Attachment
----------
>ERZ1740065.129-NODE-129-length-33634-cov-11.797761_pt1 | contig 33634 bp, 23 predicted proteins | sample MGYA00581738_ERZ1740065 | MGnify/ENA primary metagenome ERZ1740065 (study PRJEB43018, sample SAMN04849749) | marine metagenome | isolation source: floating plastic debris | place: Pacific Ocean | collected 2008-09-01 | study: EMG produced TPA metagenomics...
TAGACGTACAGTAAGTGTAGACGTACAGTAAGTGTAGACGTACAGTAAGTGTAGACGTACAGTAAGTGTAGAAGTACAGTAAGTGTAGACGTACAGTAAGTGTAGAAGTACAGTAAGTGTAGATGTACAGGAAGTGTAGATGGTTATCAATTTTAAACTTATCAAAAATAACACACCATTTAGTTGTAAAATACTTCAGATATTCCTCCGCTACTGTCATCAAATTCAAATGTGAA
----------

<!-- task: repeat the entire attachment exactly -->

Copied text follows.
>ERZ1740065.129-NODE-129-length-33634-cov-11.797761_pt1 | contig 33634 bp, 23 predicted proteins | sample MGYA00581738_ERZ1740065 | MGnify/ENA primary metagenome ERZ1740065 (study PRJEB43018, sample SAMN04849749) | marine metagenome | isolation source: floating plastic debris | place: Pacific Ocean | collected 2008-09-01 | study: EMG produced TPA metagenomics...
TAGACGTACAGTAAGTGTAGACGTACAGTAAGTGTAGACGTACAGTAAGTGTAGACGTACAGTAAGTGTAGAAGTACAGTAAGTGTAGACGTACAGTAAGTGTAGAAGTACAGTAAGTGTAGATGTACAGGAAGTGTAGATGGTTATCAATTTTAAACTTATCAAAAATAACACACCATTTAGTTGTAAAATACTTCAGATATTCCTCCGCTACTGTCATCAAATTCAAATGTGAA